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Photometry without CCD?

  1. Nov 16, 2015 #1
    CCDs are very cheap, but I was wondering if there was an even cheaper alternative to CCDs if the goal is differential photometry on magnitude 5 and under stars. The data only needs enough precision to prove/demonstrate the concept, and to develop a good sense of the workflow in doing photometry from observational data. Assume I have a 6" newtonian.

    Photomultiplier tubes such as the 1p21 can be found for less than 40$, but require expensive 1000V power supplies.

    I am more curious about single photodiodes, or even more crude ways of collecting starlight such as photoresistors. Just wondering if anyone has experimented with some off the beaten path electronic detectors.
  2. jcsd
  3. Nov 17, 2015 #2


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    I would suggest that their sensitivities would be way too low for the faintness of starlight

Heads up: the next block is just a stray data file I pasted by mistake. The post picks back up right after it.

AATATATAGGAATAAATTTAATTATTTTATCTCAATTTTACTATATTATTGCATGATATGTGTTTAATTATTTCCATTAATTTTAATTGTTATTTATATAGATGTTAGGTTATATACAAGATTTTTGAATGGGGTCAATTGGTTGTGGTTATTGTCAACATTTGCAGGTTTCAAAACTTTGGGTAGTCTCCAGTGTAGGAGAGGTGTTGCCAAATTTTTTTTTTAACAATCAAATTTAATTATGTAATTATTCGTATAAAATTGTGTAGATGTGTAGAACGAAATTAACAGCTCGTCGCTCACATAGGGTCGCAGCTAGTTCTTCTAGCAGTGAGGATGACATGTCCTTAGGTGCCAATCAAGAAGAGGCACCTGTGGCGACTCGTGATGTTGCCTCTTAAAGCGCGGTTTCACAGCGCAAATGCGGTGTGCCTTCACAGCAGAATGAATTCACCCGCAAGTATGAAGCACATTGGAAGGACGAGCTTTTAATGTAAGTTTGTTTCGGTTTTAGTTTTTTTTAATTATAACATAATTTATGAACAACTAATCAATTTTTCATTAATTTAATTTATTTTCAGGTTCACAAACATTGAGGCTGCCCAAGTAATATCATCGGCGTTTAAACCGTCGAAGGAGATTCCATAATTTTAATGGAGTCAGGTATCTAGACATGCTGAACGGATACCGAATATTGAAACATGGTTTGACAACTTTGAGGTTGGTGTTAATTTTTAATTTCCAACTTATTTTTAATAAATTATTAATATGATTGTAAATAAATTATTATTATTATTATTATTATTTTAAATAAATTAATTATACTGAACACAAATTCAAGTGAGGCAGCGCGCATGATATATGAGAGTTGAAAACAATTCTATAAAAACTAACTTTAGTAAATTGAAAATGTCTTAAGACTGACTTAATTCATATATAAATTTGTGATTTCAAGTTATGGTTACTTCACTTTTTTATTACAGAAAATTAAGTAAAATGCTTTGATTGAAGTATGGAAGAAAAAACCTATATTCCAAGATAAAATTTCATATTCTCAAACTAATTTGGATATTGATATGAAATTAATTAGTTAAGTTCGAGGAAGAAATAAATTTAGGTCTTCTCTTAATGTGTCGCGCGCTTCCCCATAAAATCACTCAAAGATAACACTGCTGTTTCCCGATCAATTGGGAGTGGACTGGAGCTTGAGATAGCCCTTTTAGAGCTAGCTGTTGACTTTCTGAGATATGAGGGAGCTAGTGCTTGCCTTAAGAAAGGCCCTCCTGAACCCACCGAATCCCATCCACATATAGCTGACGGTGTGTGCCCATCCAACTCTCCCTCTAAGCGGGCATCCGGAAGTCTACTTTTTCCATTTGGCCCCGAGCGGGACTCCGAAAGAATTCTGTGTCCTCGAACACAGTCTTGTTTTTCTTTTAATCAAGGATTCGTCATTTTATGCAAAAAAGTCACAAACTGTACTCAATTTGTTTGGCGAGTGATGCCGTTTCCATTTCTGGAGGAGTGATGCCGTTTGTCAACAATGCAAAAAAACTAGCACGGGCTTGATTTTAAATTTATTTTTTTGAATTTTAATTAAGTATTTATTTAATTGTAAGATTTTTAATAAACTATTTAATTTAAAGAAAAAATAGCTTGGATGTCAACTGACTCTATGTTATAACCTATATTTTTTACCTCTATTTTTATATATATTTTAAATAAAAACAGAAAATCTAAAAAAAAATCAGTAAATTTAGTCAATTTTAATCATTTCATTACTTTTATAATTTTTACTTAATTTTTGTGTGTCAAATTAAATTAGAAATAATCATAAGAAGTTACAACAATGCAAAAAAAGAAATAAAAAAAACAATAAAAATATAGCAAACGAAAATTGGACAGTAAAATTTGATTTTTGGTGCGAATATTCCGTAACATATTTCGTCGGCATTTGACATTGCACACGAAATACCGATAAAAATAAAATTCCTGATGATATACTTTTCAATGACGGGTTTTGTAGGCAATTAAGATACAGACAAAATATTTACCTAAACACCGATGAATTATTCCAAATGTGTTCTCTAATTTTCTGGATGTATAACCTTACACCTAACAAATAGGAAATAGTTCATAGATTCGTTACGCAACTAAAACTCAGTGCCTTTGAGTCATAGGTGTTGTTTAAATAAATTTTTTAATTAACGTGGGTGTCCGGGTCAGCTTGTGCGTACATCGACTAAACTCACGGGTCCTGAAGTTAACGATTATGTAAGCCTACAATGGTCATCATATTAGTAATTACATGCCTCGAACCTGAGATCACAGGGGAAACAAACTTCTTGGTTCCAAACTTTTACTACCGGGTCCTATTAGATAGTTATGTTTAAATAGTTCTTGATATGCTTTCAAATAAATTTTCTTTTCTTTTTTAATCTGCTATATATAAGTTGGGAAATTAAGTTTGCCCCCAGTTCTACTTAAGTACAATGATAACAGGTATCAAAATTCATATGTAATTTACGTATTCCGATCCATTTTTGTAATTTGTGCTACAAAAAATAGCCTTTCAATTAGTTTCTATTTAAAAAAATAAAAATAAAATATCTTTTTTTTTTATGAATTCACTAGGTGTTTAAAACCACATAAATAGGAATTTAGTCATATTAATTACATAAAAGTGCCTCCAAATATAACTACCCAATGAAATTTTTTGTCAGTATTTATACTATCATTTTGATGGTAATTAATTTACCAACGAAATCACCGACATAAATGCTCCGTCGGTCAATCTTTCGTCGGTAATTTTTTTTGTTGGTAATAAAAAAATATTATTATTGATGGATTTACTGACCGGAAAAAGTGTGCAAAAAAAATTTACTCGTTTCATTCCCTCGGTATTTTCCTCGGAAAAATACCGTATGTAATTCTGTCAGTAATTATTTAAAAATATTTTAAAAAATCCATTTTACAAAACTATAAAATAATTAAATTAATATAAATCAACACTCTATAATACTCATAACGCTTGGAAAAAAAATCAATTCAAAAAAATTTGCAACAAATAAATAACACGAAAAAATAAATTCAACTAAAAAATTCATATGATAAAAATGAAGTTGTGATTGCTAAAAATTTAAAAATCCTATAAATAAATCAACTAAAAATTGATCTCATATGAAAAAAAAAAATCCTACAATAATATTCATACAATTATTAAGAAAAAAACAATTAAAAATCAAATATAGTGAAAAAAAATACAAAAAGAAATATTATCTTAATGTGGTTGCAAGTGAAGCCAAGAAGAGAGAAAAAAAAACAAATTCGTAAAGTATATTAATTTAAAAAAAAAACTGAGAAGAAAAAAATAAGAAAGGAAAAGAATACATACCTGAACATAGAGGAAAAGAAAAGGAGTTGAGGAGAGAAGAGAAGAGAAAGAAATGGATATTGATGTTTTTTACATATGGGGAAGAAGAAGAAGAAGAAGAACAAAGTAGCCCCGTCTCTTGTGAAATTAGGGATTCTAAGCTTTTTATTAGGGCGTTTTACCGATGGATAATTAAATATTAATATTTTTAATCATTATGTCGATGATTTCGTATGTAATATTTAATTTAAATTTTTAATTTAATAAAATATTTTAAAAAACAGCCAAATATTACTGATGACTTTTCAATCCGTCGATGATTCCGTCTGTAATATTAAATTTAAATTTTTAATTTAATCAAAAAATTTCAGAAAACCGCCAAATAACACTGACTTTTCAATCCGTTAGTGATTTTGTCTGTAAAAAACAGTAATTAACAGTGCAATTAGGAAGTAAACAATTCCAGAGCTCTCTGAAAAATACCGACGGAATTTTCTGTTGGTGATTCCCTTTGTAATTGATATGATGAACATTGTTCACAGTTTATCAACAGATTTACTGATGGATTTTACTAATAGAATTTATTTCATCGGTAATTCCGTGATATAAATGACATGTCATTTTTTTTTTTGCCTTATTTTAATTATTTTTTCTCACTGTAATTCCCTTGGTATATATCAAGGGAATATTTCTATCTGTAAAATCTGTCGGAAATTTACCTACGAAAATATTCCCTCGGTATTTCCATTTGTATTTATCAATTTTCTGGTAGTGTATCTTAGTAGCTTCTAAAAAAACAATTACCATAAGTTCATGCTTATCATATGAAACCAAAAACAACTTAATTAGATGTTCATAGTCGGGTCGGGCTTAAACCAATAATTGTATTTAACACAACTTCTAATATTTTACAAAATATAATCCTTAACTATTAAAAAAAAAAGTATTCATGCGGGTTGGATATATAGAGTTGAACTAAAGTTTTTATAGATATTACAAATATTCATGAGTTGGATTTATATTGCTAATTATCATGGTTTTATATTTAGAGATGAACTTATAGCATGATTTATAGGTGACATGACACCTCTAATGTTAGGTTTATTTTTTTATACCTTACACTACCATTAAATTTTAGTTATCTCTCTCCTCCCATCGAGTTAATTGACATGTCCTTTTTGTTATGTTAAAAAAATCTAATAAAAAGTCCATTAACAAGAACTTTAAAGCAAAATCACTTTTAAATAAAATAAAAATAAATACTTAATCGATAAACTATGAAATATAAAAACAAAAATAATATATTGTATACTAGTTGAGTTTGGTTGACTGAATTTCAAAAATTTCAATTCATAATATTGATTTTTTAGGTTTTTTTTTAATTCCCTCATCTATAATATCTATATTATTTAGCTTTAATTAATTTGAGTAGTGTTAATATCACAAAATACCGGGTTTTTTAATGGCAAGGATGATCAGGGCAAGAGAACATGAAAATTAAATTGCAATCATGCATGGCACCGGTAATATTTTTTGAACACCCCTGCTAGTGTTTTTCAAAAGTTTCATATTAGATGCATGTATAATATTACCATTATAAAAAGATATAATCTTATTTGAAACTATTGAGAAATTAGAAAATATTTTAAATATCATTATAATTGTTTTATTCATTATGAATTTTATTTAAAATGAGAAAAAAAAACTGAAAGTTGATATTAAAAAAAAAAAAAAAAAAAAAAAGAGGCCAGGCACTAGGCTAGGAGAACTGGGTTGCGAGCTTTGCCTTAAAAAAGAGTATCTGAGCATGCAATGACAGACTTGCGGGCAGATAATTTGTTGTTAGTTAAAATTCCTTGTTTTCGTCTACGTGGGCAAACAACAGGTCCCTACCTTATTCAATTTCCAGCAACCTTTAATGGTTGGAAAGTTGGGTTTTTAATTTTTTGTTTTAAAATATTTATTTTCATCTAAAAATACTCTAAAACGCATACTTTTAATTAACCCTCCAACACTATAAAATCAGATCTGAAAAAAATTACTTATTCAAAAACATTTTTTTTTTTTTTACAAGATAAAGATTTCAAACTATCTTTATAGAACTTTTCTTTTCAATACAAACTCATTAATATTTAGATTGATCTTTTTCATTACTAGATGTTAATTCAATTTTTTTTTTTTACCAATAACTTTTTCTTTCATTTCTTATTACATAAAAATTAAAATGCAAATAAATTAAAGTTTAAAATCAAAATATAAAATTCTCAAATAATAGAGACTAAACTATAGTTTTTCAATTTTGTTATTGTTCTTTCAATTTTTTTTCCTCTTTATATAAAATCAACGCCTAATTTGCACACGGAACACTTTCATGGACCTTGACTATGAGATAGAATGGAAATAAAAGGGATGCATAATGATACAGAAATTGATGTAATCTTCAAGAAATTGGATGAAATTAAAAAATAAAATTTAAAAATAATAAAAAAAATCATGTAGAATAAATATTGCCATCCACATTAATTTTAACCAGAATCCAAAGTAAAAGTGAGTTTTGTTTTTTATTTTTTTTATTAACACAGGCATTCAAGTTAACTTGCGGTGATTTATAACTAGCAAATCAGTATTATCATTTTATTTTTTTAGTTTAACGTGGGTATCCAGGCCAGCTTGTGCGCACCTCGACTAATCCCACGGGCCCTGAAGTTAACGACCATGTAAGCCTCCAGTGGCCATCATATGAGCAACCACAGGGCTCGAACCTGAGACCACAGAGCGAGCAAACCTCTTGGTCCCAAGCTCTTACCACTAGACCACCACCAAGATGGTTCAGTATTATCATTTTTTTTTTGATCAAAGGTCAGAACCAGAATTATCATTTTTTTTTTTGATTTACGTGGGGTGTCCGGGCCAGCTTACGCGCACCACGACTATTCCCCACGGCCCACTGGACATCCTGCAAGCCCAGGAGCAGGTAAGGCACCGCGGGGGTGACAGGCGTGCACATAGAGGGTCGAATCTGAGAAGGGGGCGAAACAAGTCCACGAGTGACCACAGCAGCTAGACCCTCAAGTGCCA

4. Nov 17, 2015 #3
    A photoresistor could not even detect something like Vega? Just curious, not sure how to calculate something like that using a datasheet.

    I was thinking photodiodes at least had been in use a few decades ago.
  5. Nov 19, 2015 #4
    It is much simpler to do differential photometry with an area detector where the target and comparison star can be on the same image. You can use a DSLR or even a point and shoot camea if it can do long exposures.
    Regards Andrew
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